cruelty-free living. animal protection. pet adoption.

Natural Equals No Harm

All Natural

All-natural. Cage-free. Free-range. Certified organic. These days food packaging can have misleading buzzwords. Most food boxes and packaging make some sort of claim about the product. It’s the company’s opportunity to convince the discerning buyer that their product is somehow healthier, more environmentally conscious, or better for the welfare of the animal.

This is not the case. Natural does not mean no harm. Cage-free and free-range do not mean humane. Certified organic does not mean healthier for the planet or you. Plenty of things are natural plant sources to this earth that pose harm and have natural carcinogens (i.e. nicotine, heroin, and morphine). The FDA has no set definition for the term "natural" and is considered a gray area when it comes to food labeling. Cage-free and free-range are used to project an image of happier and healthier living conditions, when in reality thousands of animals are crammed into poorly ventilated rooms with little room to move.

"Organic" is another word that can easily manipulate the public into believing humane or earth-conscious farming practices are used. Although that was the original intention behind organic farming, the certification has been exploited by large companies to control the $40 billion market. Although meat packages that are labeled organic guarantee what goes into the animal, it does not - by any means - set a standard for the welfare or treatment of the animals. Large scale farms that are "certified organic" often resemble a factory farm and sneak past rules by hiring for-profit inspectors.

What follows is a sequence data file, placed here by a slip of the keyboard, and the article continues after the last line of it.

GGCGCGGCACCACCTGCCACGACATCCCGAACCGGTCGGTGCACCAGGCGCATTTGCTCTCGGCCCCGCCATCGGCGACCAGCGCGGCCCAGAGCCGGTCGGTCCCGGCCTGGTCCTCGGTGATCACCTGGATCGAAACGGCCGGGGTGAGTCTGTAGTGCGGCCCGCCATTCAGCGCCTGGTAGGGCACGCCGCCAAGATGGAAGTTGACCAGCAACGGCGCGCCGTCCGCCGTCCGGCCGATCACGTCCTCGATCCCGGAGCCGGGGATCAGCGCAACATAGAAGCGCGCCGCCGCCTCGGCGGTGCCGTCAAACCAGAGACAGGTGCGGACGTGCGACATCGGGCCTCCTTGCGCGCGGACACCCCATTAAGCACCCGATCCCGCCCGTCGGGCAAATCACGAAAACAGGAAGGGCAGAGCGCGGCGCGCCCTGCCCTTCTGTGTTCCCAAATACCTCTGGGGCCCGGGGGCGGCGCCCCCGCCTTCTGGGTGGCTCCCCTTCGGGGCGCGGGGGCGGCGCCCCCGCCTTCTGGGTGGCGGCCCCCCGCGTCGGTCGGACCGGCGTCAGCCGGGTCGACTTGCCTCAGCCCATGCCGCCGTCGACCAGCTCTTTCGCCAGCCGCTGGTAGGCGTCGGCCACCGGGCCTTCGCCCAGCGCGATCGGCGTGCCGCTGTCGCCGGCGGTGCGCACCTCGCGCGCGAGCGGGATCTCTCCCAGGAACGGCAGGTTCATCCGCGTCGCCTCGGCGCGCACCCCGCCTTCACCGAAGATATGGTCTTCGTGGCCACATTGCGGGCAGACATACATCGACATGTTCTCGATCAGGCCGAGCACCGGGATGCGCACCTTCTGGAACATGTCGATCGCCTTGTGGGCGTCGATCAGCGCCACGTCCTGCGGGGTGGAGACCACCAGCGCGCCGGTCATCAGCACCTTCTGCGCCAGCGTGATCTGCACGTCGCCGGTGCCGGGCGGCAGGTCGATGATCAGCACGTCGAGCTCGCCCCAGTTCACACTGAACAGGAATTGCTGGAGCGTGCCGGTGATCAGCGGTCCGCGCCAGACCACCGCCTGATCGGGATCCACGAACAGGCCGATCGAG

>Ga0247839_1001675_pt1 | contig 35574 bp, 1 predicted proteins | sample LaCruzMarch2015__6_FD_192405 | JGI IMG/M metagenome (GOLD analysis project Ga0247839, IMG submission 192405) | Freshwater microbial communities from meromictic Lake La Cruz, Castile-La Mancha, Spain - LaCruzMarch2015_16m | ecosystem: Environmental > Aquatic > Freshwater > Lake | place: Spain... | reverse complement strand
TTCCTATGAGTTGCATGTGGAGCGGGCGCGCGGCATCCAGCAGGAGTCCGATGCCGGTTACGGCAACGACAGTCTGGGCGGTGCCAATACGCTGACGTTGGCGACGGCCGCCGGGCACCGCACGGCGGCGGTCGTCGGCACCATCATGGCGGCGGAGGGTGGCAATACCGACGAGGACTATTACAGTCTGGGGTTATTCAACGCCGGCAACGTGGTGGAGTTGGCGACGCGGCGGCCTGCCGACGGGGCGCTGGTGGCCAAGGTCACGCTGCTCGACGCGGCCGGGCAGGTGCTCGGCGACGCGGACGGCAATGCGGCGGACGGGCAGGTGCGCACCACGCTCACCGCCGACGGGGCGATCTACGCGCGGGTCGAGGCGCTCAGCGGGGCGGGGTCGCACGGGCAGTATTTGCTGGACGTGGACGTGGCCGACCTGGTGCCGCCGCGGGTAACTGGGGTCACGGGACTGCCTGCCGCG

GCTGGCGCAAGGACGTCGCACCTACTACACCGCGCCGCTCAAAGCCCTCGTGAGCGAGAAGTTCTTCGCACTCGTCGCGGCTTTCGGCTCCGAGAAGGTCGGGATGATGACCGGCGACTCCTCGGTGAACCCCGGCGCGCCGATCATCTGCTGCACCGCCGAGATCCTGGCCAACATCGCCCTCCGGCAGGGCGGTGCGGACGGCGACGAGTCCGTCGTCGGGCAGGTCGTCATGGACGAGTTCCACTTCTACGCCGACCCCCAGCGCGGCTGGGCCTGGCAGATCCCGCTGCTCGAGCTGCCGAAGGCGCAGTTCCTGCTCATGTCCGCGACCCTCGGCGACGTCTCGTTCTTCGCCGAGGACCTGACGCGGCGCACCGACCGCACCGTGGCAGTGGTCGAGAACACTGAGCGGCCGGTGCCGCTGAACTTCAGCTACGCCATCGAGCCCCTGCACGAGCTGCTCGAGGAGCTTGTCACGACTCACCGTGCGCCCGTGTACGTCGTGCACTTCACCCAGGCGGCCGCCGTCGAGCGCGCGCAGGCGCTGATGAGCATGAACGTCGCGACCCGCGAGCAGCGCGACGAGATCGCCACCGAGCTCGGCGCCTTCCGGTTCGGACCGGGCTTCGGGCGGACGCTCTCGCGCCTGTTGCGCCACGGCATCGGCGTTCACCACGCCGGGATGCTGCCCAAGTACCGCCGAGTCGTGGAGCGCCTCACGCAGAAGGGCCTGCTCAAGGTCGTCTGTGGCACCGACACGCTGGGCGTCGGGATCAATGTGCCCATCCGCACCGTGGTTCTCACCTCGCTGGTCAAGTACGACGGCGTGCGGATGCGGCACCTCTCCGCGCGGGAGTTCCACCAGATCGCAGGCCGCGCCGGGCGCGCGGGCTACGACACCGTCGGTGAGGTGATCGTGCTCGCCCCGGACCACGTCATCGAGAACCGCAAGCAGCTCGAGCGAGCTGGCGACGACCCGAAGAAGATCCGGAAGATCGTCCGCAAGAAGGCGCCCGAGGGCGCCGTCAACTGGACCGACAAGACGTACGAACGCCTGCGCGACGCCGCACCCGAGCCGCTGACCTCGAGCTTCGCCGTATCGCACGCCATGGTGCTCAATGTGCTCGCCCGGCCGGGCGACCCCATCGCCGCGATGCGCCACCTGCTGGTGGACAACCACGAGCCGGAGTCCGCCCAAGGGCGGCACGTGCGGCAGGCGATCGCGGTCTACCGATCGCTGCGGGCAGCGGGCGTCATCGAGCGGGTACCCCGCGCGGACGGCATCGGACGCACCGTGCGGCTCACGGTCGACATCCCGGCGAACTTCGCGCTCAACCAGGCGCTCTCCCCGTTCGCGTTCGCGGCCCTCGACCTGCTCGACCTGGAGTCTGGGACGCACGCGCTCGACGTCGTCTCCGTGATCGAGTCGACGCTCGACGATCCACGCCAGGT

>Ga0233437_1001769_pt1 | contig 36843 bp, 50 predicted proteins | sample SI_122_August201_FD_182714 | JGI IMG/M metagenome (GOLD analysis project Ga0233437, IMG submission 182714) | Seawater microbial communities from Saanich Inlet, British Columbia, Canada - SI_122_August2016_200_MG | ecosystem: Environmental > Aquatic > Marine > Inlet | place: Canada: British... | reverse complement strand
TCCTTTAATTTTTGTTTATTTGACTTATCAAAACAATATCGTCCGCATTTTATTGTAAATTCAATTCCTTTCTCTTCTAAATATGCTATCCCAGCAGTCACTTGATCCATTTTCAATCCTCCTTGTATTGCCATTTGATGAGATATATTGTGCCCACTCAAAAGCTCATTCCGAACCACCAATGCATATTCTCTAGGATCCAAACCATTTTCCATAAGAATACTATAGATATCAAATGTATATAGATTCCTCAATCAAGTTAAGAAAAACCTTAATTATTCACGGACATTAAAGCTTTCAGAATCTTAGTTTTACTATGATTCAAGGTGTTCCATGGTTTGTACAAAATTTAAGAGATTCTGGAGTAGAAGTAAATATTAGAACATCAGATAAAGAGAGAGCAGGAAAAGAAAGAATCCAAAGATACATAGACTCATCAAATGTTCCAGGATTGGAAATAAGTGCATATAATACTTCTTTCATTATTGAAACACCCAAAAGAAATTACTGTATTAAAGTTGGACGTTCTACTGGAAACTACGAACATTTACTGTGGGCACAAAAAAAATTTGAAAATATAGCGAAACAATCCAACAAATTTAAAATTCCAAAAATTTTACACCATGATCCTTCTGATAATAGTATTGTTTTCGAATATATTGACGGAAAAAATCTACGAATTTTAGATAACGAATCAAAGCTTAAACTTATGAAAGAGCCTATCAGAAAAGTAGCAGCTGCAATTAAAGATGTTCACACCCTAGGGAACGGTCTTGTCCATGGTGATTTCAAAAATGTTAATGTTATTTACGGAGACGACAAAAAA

The only way to know what you’re eating is to be conscious about brands you buy, knowing the source of your food and to read the nutritional labels. Read over words like “all natural” and research the companies you're supporting. Stick to local, in-season products from farmers markets and health food stores. Not only can you can often meet the actual farmer and learn more about their farming practices, you'll also be helping support your local economy. The Humane Society has a great resource of how to read past the labels. When in doubt, avoid processed packaged foods and buy whole foods that don't have claims to help defend themselves.

Factory Farming
Factory Farming

Kaitlynn lives in Saratoga Springs, NY with her five rescue animals (two cats and three dogs!). An avid scuba diver and seasoned vegan, Kaitlynn is incredibly passionate about ocean conservation and eco-friendly living.

kaitlynn@pranarun.org